ASEAN lead­ers call for ‘in­clu­sive glob­al­iza­tion’

Manila Bulletin - - Front Page - By BERNIE CAHILES-MAGKILAT

ASEAN, a group of 10 South­east Asian na­tions with vary­ing de­grees of eco­nomic de­vel­op­ment, yes­ter­day called for “in­clu­sive glob­al­iza­tion” in what can be seen as a “backpedal­ing” to the ex­ist­ing trad­ing model that only height­ened eco­nomic dis­par­ity among peo­ple in the re­gion and strongly push for in­clu­siv­ity where every­one emerges as win­ners.

“We are com­mit­ted in hav­ing ASEAN’s eco­nomic growth through deeper re­gional in­te­gra­tion be in­clu­sive via ef­forts in com­ple­men­ta­tion, co­op­er­a­tion, and col­lab­o­ra­tion where every­one emerges as win­ners,” a state­ment by the 31st ASEAN Eco­nomic Meet­ing read. This year’s chair­man­ship is guided by the over­all ban­ner theme of “Part­ner­ing for Change, En­gag­ing the World”.

“More­over, we have been pro­mot­ing this view in other fora, in­clud­ing the re­cent APEC Sum­mit in Da Nang, Viet­nam, wherein we called on the old view of how com­pe­ti­tion and eco­nomic growth al­ways gen­er­ates win­ners and losers should be dis­carded.”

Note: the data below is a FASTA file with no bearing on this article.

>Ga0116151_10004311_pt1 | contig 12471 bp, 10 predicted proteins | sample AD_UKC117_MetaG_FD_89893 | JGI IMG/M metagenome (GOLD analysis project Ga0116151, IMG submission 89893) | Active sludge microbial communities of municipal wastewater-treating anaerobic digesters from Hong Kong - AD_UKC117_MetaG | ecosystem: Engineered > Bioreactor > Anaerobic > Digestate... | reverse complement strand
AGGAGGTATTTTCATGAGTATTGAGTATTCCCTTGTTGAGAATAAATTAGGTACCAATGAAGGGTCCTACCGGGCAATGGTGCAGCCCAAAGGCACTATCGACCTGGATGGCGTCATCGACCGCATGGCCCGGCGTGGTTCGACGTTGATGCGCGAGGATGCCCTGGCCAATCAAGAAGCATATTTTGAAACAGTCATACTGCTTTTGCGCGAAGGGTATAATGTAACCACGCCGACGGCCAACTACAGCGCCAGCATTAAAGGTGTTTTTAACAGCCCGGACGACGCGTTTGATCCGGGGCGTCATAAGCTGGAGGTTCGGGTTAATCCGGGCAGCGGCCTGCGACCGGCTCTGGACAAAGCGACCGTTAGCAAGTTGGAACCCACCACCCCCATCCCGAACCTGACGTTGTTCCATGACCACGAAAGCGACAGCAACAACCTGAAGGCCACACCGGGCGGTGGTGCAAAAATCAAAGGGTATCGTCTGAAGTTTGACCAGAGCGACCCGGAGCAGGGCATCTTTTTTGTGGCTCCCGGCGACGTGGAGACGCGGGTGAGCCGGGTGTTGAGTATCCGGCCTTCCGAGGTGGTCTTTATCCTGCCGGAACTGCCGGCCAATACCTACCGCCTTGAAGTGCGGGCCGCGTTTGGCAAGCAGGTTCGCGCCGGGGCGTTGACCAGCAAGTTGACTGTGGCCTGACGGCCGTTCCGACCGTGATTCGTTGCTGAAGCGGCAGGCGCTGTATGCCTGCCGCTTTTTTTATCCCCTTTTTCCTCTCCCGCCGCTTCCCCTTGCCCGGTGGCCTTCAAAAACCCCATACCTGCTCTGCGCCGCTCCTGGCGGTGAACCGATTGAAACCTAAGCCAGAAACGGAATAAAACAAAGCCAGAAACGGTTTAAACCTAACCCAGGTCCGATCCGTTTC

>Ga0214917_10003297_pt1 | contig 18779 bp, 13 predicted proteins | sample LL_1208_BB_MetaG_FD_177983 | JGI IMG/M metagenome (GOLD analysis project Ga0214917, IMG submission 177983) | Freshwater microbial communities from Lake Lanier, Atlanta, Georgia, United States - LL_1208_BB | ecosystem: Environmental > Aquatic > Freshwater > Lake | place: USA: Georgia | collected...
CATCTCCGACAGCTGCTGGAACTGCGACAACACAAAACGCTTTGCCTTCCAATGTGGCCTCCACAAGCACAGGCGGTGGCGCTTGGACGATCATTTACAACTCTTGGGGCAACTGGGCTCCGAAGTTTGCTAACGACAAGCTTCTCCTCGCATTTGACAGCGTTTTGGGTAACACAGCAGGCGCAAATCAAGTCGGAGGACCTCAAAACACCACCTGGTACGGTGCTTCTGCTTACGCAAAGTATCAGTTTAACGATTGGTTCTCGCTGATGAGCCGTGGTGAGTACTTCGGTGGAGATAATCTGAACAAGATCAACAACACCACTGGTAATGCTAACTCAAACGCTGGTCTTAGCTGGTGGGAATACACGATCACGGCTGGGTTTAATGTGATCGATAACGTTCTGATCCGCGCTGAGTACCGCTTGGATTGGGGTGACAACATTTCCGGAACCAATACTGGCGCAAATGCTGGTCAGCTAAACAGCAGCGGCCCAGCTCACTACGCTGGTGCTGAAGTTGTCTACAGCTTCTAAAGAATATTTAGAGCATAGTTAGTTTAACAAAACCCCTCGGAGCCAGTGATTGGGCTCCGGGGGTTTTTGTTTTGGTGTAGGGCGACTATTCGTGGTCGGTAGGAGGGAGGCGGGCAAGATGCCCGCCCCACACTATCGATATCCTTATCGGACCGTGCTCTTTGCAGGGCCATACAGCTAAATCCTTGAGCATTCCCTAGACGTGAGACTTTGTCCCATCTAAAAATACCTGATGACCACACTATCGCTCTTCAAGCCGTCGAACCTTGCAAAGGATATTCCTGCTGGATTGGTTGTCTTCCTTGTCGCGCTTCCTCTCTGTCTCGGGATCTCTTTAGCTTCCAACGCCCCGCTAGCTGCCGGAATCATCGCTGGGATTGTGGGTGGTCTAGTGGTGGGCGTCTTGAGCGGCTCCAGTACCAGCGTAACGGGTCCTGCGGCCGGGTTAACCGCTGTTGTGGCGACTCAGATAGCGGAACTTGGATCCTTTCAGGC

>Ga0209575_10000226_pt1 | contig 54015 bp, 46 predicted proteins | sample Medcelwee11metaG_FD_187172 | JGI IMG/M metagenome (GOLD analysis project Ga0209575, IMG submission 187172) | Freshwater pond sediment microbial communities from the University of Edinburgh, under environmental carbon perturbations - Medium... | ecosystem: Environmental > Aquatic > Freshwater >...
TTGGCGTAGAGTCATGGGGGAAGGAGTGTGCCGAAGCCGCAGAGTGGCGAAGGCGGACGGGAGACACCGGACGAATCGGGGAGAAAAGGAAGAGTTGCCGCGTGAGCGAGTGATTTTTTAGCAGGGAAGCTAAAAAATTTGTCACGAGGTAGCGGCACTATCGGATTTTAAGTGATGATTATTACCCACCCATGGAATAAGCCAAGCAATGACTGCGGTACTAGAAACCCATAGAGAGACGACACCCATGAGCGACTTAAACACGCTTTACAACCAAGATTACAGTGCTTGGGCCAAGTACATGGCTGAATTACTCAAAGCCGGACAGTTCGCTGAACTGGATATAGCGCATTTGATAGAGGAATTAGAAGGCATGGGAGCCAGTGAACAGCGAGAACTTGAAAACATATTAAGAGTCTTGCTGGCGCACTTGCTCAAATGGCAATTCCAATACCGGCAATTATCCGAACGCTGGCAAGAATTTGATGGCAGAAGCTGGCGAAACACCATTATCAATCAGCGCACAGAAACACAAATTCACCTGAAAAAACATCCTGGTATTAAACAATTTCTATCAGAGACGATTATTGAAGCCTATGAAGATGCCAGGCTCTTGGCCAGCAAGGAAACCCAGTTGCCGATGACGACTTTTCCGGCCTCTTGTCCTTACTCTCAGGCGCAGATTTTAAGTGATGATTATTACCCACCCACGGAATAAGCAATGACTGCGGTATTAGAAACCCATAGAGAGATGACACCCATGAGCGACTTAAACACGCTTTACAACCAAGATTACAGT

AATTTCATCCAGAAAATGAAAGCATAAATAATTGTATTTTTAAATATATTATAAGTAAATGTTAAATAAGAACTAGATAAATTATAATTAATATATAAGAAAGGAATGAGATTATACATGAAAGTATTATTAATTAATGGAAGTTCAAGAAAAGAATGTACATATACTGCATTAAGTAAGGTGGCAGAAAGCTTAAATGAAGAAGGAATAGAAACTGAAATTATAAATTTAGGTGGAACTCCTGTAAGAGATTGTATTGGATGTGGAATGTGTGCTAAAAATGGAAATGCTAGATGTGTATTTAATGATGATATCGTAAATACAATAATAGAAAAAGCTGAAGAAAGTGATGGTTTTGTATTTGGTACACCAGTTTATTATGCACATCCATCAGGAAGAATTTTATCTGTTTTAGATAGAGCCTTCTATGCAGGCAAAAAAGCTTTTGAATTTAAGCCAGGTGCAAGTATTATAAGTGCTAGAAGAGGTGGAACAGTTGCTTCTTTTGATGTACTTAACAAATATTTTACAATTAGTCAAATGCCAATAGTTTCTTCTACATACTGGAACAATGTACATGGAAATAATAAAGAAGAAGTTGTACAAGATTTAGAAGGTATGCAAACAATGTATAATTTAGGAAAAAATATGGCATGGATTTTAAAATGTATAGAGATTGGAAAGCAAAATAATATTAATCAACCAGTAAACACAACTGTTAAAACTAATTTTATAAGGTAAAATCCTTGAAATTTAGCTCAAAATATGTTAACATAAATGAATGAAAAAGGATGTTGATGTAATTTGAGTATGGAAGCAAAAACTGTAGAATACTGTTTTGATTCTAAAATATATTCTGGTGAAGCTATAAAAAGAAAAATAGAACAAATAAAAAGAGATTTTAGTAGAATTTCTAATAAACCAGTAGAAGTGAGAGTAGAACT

ASEAN, which is per­ceived as the grow­ing eco­nomic power, has a com­bined young pop­u­la­tion of 600 mil­lion peo­ple but half of that are considered liv­ing be­yond sub­sis­tence level.

Un­der the ASEAN Eco­nomic Com­mu­nity (AEC), the Philip­pines fo­cused on and pushed for ini­tia­tives that lead to the pro­mo­tion of an in­clu­sive and in­no­va­tive re­gion that ASEAN cit­i­zens can con­fi­dently and proudly call home.

To en­sure that those bot­tom of the pyra­mid can par­tic­i­pate in trade, the Philip­pines chair­man­ship has cham­pi­oned the de­vel­op­ment of mi­cro, small and medium en­ter­prises (MSMEs).

AEC’s pri­or­ity for this year mag­ni­fies the im­per­a­tive for the gains pre­sented by the on­go­ing eco­nomic in­te­gra­tion to be fully re­al­ized and shared by every­one to­wards re­gion­wide pros­per­ity. This ac­knowl­edges the so­cio-eco­nomic di­men­sion of re­gional eco­nomic in­te­gra­tion and its con­tri­bu­tion to poverty al­le­vi­a­tion through ad­vances in trade fa­cil­i­ta­tion, trade in ser­vices, con­nec­tiv­ity, in­clu­sive busi­ness, e-com­merce, and in­no­va­tion.

This also pro­vides for the par­tic­i­pa­tion of the MSME and marginal­ized sec­tors (e.g., women, youth) in com­mer­cial ac­tiv­i­ties. The MSME-ori­ented man­date that we carry this year aims to en­sure that MSMEs take full ad­van­tage and max­i­mize the ben­e­fits of the re­gional in­te­gra­tion by putting in place the en­vi­ron­ment that could en­able them to seize the op­por­tu­ni­ties from the AEC.

In a small group dis­cus­sion with DTI re­porters, Un­der­sec­re­tary and Philippine Lead Ceferino S. Rodolfo, ex­plained that the ASEAN Lead­ers’ state­ment took off from Pres­i­dent Duterte’s key­note speech at the re­cent APEC Sum­mit in DaNang, Viet­nam where the Pres­i­dent ad­mit­ted of a “push­back” from glob­al­iza­tion from de­vel­oped economies be­cause many fallen on the way side.

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